Can you have too many apps? How many is too many? A recent Flexera Software survey found that 64 percent of enterprises believe they have more applications than are needed by their businesses. Nearly half of CIOs interviewed by Capgemini in 2014 thought they employed too many applications. This article discusses risks like data dissemination and dissipation, solutions like single sign-on and multifactor identification, and centralized control.
Applications are essential to running your business. Done well, they can make nearly any task or process faster and easier. But can you have too much of a good thing? Apparently yes. Nearly half of CIOs interviewed by Capgemini in 2014 thought they employed too many applications.
Certainly, FedEx found that out to be the case. Even back in the date when app proliferation wasn’t recognized as an issue, the shipping and office services giant assessed its application portfolio and realized it had more than 2,600 applications, the consequence of both a massive acquisition push and rapid growth. That was a lot even for that time. Equally concerning, FedEx identified more than 14,000 custom interfaces to these applications.
FedEx is not alone. A recent Flexera Software survey found that 64 percent of enterprises believe they have more applications than are needed by their businesses. Although few are on the scale of FedEx, Harris Interactive found in 2012 that 50 percent of enterprises had more than 500 applications.
In addition to excess costs, significant risks accompany this kind of application proliferation. But you also have some solutions at hand to help you as your application portfolio continues to grow.
Risks and fixes
With applications now able to go from initial idea to proof of concept within weeks due to an extremely fertile app development environment, three primary risks unfold: identity sprawl, data dissipation, and—probably the most important—the growing size of the “threat surface.” But there are ways to mitigate these risks, as you’ll see.
Having so many applications at once certainly engenders identity sprawl. When users are confronted with dozens, sometimes even hundreds, of applications and told they need a username and password for each one, the average user is often forced into bad password practices—reusing passwords, for example, or not changing them regularly—which then puts the organization at risk. In fact, almost a third (31 percent) of employees admitted that they reused passwords at work. And even if they modify their passwords from app to app, the risk is still high: researchers at the University of Illinois at Urbana-Champaign were able to develop a cross-site password-guessing algorithm that guessed 30 percent of transformed passwords within 100 attempts.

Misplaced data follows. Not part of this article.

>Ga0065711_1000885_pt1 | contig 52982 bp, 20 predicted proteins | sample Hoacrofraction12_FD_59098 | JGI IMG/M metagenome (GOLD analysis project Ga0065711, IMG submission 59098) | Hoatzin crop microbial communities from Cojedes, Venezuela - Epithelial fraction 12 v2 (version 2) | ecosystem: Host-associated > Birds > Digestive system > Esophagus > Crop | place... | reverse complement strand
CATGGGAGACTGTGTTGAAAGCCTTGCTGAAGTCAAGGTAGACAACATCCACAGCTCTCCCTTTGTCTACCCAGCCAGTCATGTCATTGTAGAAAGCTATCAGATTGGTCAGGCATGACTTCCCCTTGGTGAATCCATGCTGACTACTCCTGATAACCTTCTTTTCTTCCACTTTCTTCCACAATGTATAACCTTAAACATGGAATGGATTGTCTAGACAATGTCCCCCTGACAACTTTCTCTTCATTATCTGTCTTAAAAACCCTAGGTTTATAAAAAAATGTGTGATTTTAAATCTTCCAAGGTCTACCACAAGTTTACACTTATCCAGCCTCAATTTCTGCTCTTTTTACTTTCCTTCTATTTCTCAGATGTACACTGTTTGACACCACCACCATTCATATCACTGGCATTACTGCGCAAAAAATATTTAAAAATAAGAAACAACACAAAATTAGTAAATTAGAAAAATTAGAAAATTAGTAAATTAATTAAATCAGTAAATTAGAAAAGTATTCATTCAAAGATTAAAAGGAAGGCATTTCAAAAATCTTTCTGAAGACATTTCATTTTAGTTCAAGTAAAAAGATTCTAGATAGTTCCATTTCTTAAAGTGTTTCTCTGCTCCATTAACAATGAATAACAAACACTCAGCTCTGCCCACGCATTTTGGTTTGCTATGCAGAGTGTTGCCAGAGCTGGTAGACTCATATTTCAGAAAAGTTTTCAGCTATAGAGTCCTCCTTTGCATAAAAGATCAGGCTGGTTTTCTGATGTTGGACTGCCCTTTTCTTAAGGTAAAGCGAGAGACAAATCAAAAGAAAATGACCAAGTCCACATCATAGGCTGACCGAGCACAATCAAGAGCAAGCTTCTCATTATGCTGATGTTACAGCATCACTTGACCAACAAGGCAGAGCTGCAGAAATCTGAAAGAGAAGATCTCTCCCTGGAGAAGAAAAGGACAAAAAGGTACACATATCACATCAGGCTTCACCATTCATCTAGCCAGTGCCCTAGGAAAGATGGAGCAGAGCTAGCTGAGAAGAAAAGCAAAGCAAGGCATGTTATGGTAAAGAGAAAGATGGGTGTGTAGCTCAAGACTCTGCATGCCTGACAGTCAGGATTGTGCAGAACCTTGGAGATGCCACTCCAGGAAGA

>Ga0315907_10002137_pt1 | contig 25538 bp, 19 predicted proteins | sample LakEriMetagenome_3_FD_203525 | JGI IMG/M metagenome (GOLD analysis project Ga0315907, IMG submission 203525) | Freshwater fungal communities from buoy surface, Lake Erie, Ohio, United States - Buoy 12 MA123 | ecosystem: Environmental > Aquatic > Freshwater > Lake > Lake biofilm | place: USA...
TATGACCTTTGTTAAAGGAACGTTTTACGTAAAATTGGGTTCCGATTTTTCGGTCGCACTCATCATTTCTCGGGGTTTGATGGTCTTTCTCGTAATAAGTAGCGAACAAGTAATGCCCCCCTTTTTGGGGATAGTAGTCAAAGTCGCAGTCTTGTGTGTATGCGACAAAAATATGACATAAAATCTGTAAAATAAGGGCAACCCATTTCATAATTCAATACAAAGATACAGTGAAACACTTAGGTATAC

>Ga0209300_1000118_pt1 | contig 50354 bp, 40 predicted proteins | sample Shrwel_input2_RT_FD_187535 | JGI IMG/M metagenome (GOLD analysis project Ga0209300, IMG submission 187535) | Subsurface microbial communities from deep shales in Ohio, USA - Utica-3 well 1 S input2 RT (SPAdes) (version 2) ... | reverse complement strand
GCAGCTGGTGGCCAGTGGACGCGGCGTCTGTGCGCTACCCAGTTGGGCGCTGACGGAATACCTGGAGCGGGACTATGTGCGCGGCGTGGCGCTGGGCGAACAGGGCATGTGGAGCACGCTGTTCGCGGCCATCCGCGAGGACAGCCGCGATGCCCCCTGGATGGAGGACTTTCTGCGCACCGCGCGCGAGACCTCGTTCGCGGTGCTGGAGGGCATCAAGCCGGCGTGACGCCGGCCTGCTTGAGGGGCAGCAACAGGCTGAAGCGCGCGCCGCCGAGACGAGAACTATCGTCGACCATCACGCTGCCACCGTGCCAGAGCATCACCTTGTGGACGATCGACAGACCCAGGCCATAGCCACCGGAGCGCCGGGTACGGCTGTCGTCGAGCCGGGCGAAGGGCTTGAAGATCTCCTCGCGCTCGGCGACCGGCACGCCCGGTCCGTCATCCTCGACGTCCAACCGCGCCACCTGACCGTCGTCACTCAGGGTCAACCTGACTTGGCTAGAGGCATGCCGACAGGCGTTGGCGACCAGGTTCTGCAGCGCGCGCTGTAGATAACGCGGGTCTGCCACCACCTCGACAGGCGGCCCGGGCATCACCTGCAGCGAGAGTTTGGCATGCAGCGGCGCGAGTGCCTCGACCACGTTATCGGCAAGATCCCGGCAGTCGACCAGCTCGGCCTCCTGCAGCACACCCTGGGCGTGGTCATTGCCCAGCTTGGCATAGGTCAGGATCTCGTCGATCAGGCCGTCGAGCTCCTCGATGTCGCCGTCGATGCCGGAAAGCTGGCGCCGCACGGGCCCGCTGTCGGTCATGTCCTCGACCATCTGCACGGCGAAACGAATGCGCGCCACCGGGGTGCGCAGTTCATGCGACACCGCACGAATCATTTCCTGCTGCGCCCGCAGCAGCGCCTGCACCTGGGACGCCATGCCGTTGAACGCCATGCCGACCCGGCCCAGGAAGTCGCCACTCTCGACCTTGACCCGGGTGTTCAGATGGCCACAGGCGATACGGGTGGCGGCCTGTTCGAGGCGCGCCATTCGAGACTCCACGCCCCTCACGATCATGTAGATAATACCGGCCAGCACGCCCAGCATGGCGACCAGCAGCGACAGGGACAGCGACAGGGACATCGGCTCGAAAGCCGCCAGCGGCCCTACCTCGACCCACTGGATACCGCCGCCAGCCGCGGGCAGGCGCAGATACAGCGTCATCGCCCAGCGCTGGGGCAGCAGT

There are two solutions for this: single sign-on (SSO), and multi-factor authentication (MFA).
First, deploy SSO across your entire app portfolio. There are many identity and access management solutions that centralize access to these different applications, while creating a consistent user experience. And the more consistent the user experience is, the less likely users will fall for a phishing scam, no matter how clever.
MFA is also critical. Because even if the network is locked down, even if your applications have no vulnerabilities in them, if a cybercriminal gets hold of an employee’s credentials in a username-password access system, the game is over. With two- or even three-factor authentication, even if one type of authentication is compromised, you have extra layers of protection.
The two main reasons we’re seeing such growth in enterprise applications: supply and demand.
The second issue is data dissemination and dissipation. In previous decades, you kept all your data internally in a centralized place, with a well-defined perimeter. Yes, there were risks, but mitigating those risks was fairly straightforward. Today, with the proliferation of apps, data is constantly going out of the enterprise. Suddenly, your sales and marketing data is at Salesforce. Your HR data is at Workday. Documents containing your important IP data is at Microsoft with Office 365. Build or subscribe to a new app, and the data goes with it. What if one of these Software as a Service (SaaS) providers gets hacked? You have significant risks out to data and implications that have never been seen before.
How do you mitigate these risks? Start by performing third-party risk assessments on your business partners before onboarding them—and continue to do this periodically thereafter. Second, go back to access control, and MFA. Make sure that if one or even two factors get compromised, the hacker still is refused access. And finally, put the application security measures in place: encryption—all data should be encrypted—and web application firewalls.